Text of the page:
In a quantum computer, a large number of calculations can be done in just
a single operation, rather than waiting for each operation to be completed
separately.

Quantum
computers are still largely hypothetical. To make even a single logic gate
requires a great deal of expensive equipment. “A quantum system needs
to be isolated,” explains Ou, so that it doesn’t interact with the
macroworld of physics to which we are accustomed. Keeping everything quantum
mechanical is the most difficult thing about quantum computing, according
to Ou. Isolation presents a dilemma when you are trying to make calculations—to
be useful, a quantum computer needs to get input from, and provide output
to, the rest of the world.

Quantum
interference is crucial to resolving this dilemma. One of the quantum properties
of light is particle-wave duality, which is evident in the way we discuss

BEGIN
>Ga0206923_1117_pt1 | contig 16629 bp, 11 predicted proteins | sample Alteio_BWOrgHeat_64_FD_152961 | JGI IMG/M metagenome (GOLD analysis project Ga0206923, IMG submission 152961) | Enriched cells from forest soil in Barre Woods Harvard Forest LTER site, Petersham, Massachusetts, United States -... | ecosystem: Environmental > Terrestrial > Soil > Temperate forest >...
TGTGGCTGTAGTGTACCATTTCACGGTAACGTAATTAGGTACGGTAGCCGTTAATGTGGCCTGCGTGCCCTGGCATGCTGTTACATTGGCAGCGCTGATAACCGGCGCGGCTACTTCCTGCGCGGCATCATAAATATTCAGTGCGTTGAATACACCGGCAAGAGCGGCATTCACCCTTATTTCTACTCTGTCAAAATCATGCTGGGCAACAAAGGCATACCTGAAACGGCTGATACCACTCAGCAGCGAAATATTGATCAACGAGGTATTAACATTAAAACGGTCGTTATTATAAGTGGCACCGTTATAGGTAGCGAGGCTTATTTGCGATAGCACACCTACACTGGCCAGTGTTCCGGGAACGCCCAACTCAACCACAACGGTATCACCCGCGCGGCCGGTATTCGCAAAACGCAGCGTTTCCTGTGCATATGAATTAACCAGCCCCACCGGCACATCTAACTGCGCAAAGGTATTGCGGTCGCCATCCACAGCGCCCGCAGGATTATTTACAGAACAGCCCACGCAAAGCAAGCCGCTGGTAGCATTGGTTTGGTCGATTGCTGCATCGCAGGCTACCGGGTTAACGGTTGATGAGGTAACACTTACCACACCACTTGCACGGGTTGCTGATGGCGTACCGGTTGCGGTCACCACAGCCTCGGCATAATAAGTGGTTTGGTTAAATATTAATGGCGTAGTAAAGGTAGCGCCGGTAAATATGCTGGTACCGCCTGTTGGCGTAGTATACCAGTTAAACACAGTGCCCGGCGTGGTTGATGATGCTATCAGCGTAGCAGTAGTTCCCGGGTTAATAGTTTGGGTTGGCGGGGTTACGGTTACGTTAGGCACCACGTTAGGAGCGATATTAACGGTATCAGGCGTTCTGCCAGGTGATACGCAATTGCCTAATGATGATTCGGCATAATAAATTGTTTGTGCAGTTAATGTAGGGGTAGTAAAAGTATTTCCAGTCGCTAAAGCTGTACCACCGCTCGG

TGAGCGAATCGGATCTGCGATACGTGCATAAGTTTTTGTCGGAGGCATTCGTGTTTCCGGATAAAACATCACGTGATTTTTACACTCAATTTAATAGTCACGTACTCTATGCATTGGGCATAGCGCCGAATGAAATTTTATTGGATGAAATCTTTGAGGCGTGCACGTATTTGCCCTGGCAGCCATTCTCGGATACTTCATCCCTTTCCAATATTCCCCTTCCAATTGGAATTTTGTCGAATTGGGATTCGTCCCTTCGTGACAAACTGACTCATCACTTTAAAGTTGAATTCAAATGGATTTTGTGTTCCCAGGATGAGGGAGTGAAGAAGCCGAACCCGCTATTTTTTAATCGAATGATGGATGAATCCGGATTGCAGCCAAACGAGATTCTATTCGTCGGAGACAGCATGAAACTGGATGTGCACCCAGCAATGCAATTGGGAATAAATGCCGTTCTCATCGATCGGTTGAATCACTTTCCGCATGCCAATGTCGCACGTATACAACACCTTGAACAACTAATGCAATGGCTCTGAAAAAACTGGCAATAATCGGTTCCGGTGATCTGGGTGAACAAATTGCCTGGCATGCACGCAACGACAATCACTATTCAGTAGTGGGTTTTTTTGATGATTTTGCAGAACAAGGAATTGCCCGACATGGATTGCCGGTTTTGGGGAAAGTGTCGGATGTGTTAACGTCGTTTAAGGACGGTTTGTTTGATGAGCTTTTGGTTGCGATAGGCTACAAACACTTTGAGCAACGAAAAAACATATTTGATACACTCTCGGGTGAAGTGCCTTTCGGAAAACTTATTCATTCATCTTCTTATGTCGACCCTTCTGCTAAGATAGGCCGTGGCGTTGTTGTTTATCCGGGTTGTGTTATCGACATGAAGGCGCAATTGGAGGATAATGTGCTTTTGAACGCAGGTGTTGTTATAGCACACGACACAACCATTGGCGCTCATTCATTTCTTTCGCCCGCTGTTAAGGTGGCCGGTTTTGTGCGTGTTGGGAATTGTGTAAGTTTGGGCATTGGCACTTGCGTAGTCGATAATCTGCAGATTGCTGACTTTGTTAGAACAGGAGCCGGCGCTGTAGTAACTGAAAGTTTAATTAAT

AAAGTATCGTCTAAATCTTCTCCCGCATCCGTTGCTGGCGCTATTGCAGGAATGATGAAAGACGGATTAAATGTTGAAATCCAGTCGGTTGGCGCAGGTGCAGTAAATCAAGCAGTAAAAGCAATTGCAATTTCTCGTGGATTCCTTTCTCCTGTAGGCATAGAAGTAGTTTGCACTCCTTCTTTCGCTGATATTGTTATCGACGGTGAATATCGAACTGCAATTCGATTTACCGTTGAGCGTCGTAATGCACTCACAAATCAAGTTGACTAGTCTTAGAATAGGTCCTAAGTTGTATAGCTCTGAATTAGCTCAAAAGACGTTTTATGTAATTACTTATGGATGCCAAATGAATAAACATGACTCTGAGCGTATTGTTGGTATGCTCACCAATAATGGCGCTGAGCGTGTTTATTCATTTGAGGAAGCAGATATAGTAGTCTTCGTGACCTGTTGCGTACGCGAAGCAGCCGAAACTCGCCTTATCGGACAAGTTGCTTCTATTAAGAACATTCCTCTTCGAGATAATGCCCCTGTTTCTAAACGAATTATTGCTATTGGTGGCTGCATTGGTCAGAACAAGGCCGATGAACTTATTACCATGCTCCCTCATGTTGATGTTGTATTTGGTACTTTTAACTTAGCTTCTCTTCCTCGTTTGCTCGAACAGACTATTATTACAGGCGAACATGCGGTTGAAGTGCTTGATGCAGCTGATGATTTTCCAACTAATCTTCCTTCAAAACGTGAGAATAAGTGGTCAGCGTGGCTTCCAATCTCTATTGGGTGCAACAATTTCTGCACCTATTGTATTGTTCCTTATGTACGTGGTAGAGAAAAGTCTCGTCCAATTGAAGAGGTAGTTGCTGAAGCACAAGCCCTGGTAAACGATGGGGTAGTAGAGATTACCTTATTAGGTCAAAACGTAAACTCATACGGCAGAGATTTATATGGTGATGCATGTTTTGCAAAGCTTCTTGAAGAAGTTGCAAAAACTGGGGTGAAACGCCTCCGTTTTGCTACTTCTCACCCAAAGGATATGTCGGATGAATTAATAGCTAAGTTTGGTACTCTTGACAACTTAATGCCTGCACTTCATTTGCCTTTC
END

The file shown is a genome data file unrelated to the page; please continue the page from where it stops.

light as wave and particle at the same time. This duality is also evident
in the way we talk about interference, or the way waves interact by adding
to or subtracting from each other, even when we’re talking about particles
like photons.

Quantum
interference is like a converter that takes information from the world that
we are familiar with, introduces it to the quantum world where calculations
are performed at super high speeds, then converts the quantum answer into
something we can observe. The answer will appear as an interference pattern
of bright and dark areas, with the dark areas corresponding to zeros and the
bright areas to ones, providing information that can be translated into an
answer we understand. The coherent two-photon state that Ou is pursuing is
essential for this interference pattern to appear.

Quantum
computing “is totally different from classical computing,” says